institutions were also Secondary Beneficiaries. They had varying roles in mandatory reporting of child abuse,
being first responders to individual cases of VAW, assisting in identifying victims and influencing cultural
beliefs, including the ability of their Networks to interface with and provide various services to communities
and other segments of the population. The main benefit for this group of secondary beneficiaries was
participation in training activities, followed by their participation in organizing specific community activities.
They were also equipped with certain tools, manuals and IEC materials for use in their work.
Other secondary beneficiaries included individuals: men and boys, media workers, parliamentarians and
private sector employers. Their roles were the application of the new laws, policies and information in their
lives and work. They were expected to benefit by the development of a keen awareness of the new legislation
and policies, formation of a better appreciation of the human rights and gender equality platform, and
alteration of beliefs, practices and attitudes to ones that facilitates compliance with the laws and policies.
The Grenada Core Welfare Indicators Questionnaire (CWIQ) Report (2005) indicates that persons in rural
households, especially the rural poor, have reduced access to police stations, health centers, and other
services. That was another factor which informed the identification of beneficiaries. As a result, effort was
placed on mechanisms that facilitated their access to information about existing services. By involving these
secondary beneficiaries, there was the improved possibility of primary beneficiaries in the rural communities
receiving frequent and accurate information.
1.2 Strategy and Theory of Change:
Project Goal: Women and girls in Grenada have improved access to comprehensive systematic services that
are embodied in the laws and protocols on gender-based violence

The project used three strategies to achieve the desired changes, namely:

Capacity Development
Strengthening Response Mechanisms by key sectors

In general, these strategies were expected to result in more effective implementation of laws and policies and
improve two factors that help protect women and girls from gender-based violence, namely quality response
services and socio-cultural norms that promote human rights and gender equality.
The following tables present the outcomes, outputs and key activities of the project.

Outcome 1: The response mechanisms use a systematic, comprehensive, multi-disciplinary

approach to provide services required to enforce legislation and protocols on GBV within two years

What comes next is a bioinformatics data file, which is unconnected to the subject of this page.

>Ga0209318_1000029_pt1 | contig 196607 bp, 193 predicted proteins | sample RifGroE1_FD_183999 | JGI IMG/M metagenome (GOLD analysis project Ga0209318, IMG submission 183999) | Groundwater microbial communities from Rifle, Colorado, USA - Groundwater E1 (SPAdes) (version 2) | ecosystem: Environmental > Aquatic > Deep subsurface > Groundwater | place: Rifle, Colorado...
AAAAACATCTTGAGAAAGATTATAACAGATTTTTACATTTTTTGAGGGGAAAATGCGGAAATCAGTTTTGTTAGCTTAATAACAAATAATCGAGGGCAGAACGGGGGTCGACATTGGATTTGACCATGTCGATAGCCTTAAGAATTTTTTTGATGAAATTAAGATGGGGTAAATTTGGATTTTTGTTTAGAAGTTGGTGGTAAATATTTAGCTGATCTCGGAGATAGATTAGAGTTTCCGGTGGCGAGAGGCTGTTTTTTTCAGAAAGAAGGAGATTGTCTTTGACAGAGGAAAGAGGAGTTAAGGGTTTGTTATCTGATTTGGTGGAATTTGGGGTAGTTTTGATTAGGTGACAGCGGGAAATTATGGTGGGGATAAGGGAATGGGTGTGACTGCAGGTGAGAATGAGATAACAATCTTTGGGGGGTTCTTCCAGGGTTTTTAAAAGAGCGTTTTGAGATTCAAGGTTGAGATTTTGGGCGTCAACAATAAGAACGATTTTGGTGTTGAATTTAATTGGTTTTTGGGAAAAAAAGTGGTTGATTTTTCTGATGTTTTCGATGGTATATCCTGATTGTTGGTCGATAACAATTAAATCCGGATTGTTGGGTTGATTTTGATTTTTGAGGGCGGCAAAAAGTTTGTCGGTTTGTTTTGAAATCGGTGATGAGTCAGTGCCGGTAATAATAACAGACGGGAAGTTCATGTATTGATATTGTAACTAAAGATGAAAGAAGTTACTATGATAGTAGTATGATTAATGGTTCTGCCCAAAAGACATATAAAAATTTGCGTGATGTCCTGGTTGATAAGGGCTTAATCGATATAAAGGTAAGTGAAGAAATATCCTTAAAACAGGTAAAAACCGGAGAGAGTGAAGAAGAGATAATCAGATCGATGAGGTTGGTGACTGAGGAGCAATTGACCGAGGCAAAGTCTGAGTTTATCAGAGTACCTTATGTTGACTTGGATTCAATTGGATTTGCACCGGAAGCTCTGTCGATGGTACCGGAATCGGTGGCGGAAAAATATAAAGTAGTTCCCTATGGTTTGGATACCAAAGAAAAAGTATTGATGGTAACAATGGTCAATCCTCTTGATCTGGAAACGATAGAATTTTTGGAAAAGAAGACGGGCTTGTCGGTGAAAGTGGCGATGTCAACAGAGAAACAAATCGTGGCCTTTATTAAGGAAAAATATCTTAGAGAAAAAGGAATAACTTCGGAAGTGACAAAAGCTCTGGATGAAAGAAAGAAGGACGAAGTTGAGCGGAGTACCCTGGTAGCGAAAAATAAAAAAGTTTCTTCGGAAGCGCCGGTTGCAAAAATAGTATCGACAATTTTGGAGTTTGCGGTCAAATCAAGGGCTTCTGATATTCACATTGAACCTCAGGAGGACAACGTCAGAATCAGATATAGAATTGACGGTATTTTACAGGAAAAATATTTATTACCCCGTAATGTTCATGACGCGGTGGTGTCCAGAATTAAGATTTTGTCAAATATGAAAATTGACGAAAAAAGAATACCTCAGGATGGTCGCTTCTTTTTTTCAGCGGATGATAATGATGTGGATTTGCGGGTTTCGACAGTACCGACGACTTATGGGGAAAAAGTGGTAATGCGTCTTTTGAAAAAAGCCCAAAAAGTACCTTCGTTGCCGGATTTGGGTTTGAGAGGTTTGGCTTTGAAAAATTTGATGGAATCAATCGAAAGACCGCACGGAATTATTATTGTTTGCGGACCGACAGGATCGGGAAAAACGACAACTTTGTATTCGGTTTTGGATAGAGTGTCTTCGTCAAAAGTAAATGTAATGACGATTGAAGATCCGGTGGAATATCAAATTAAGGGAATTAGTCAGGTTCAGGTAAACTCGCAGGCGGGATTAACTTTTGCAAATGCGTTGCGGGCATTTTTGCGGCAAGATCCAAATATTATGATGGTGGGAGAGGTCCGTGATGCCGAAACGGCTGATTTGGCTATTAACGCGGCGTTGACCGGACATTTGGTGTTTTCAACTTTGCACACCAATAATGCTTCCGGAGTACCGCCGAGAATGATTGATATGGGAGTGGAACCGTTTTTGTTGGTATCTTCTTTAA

of reform
Output: 1.1: Professionals from law enforcement, legal, health and other services develop systematic
responses for VAW
Train responders in technical skills
Activity 1:
Train trainers to conduct generalized training
Activity 2:
Develop specialized tools for quick-reference to be used by professionals in applying the
Activity 3:
laws and protocols
Implement Standard Operating Procedures for response mechanisms in at least two sectors
Activity 4:
Establish a clearly defined response mechanism in the RGPF
Activity 5:
Output: 1.2: Law enforcement, legal, health, and social sectors provide complementary services that
facilitate a comprehensive approach
Hold Consultation among service providers to clarify and document each sectors roles
Activity 1:
and ensure that a wide range of services are provided
Form and coordinate multi-sectoral response teams in each parish
Activity 2:
Institute referral systems
Activity 3:
Output: 1.3: Psychological and social services offered by government and other providers are
enhanced and expanded
Provide psycho-social services to clients in additional locations
Activity 1:
Improve services by the Ministry of Social Development
Activity 2:
Develop and pilot a holistic empowerment programme for victims of domestic violence
Activity 3:
Develop and pilot an early intervention programme for domestic violence
Activity 4:
Output 1.4: Data collection strategy is developed and adopted
Develop a data collection strategy
Activity 1:
Test and modify the data collection strategy
Activity 2:
Adopt and implement the data collection strategy
Activity 3:
Outcome 2: information on the relevant laws, policies, mechanisms and services are easily
Output: 2.1: Women and girls, boys and men are provided with key information about the laws
protocols, mechanisms and services through campaigns
Produce and disseminate age- and sex-appropriate information, education and
Activity 1:
communication (IEC) materials
Use portable Information booths and caravans to disseminate IEC materials
Activity 2:
Display Faces of Domestic Violence exhibition and other visual arts in strategic
Activity 3:

Conduct public sensitization campaigns to reach different age groups, communities and